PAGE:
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As we were only tootling around the city, we didn’t really get the chance to test the limits of the Range Rover’s chassis, either. However, one thing we did notice was how good the ride and refinement was for a car of this age, primarily because the car’s 50-year-old suspension has been thrown in the bin and replaced with new dampers, bushes and springs all round.

On the upside, our more relaxed rate of progress gave us plenty of time to explore the car’s interior which, we have to say, is beautifully appointed. The leather and herringbone trim on this particular model matches the Range Rover’s character well, and there’s just enough technology available to make it comfortable for a modern audience.

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The technology doesn’t hurt the Range Rover’s charm, either. Kingsley Cars has done a good job of placing the equipment out of your sightlines, which keeps up the illusion that you’re driving something half-a-century old, despite the fact that almost every nut and bolt in the car is new.

The infotainment system is buried at the bottom of the dashboard, while the wireless smartphone charger atop the dash could be mistaken for a simple storage tray to the uninitiated. The original gauges have been retained, too, and the USB ports for the touchscreen are hidden away in the centre console.

Even the purists can’t argue that it’s a very convincing package, but we’ve reached that point in the review when it’s time to address the elephant in the room – the price. At £125,000 (AUD$231,000) it’s quite steep. You could comfortably get a brand-new Mk5 Range Rover with a few options for that sort of money.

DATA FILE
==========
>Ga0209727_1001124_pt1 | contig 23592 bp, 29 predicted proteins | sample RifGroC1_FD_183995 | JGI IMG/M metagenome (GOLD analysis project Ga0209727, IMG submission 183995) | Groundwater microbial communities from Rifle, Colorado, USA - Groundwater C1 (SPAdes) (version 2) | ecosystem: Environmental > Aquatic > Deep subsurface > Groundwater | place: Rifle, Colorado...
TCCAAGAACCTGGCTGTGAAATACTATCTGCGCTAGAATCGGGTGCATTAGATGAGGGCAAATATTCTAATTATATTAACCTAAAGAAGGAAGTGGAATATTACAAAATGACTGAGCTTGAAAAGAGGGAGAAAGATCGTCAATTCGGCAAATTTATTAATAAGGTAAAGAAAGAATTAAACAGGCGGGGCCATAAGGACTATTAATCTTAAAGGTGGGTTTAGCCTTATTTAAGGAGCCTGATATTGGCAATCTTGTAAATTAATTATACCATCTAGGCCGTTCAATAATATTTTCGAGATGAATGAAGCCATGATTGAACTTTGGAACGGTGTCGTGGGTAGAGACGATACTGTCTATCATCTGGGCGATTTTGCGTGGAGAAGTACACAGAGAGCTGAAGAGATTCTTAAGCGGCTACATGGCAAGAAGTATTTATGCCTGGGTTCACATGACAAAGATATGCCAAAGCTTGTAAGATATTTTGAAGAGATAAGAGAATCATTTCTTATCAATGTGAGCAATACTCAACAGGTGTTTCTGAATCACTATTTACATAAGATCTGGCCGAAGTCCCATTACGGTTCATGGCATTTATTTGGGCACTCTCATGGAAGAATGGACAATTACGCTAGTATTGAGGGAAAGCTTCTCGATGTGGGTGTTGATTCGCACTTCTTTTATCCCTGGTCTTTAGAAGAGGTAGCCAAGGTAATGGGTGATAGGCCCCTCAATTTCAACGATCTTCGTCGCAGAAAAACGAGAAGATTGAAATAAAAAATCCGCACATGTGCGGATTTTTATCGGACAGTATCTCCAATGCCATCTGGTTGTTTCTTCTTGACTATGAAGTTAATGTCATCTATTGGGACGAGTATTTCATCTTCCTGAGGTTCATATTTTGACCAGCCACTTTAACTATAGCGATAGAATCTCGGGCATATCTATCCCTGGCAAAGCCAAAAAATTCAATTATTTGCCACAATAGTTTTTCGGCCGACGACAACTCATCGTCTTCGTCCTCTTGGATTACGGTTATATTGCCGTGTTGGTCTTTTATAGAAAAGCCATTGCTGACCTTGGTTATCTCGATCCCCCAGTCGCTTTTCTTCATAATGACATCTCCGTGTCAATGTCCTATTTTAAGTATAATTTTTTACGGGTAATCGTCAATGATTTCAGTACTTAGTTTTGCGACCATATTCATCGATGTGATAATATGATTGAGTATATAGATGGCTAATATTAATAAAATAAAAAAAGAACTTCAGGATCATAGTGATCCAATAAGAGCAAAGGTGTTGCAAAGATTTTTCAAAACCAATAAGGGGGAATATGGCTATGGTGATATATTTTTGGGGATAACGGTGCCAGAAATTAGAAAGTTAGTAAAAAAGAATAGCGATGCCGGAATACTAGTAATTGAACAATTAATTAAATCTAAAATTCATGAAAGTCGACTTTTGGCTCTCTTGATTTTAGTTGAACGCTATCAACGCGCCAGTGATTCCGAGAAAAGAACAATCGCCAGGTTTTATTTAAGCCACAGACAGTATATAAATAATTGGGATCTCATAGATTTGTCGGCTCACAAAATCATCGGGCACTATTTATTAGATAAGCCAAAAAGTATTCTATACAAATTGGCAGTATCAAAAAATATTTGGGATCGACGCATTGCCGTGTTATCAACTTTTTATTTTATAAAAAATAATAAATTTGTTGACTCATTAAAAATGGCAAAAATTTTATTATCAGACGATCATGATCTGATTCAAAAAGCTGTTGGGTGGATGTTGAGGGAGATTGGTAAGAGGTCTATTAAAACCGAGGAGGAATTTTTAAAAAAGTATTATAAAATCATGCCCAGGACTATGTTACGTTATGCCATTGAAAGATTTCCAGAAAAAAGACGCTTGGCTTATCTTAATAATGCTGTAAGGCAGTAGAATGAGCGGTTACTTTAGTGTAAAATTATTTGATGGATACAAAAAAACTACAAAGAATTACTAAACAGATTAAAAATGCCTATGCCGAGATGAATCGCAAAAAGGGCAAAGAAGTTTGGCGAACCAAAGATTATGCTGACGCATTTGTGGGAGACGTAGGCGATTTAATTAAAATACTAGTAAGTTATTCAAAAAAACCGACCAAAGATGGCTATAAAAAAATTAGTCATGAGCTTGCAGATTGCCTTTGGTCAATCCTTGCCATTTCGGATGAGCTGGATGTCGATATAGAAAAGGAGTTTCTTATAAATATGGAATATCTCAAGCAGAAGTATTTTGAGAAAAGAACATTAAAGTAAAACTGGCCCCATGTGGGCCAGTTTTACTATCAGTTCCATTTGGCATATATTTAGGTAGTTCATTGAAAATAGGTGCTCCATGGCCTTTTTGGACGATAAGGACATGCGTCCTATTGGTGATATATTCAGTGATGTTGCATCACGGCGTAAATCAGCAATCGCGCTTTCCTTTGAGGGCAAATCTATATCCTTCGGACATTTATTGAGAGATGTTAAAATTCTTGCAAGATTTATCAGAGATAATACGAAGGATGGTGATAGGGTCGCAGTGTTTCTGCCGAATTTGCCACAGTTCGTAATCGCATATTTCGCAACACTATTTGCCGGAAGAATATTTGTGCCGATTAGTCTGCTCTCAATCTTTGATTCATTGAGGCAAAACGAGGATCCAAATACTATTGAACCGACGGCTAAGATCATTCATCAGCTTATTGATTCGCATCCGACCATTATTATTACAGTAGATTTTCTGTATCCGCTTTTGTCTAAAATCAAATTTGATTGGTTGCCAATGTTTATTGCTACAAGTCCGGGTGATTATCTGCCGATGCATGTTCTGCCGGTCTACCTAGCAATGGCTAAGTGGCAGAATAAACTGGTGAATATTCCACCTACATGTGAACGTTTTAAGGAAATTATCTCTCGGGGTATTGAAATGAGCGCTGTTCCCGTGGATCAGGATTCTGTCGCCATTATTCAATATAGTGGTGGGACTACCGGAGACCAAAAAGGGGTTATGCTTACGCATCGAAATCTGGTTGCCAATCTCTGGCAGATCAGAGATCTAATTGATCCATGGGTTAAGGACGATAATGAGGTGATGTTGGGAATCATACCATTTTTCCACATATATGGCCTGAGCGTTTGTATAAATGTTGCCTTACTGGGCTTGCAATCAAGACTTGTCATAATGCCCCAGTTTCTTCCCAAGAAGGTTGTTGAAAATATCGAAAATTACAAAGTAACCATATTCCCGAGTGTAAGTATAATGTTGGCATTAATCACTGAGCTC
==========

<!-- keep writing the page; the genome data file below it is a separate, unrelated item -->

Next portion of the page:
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And that’s before you learn that almost everything on the Kingsley Cars Reborn Range Rover Classic – including the more powerful 4.6-litre V8 engine, the modern infotainment system, the sunroof, the wireless smartphone charger and even the electric power steering system – is an optional extra.

Kingsley Cars says the high price is due to the amount of rust-proofing work that goes into each car. Tin worm has long been the Achilles heel of the Range Rover Classic, so every build starts with a strip down of the chassis and body, both of which are then repaired, dipped in an anti-corrosion agent, undersealed and painted before being reassembled.

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It might be a little unsporting of us to compare the Kingsley Cars Range Rover Classic to its modern equivalent, because they’re aimed at different buyers. Those considering the restomod don’t care about fuel economy, technology or residual values – they’re just looking for a way to get that classic car experience without all the classic car headaches.

Like most restomod cars, it’s something you buy with your heart rather than your head. You enjoy it for its character and you drive it because of the experience it provides – not just because it transports you to your destination. And, judged by that metric, we’d have to put Kingsley Cars at the top of the class. There’s little else on sale today that’s quite so special.

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Even though we’re standing on the precipice of the electric revolution, there’s still a place in the world for petrol-swilling V8-powered off-roaders – especially ones as handsome as the original Range Rover.

Luke Wilkinson

ULEZ Kingsley Range Rover Review 9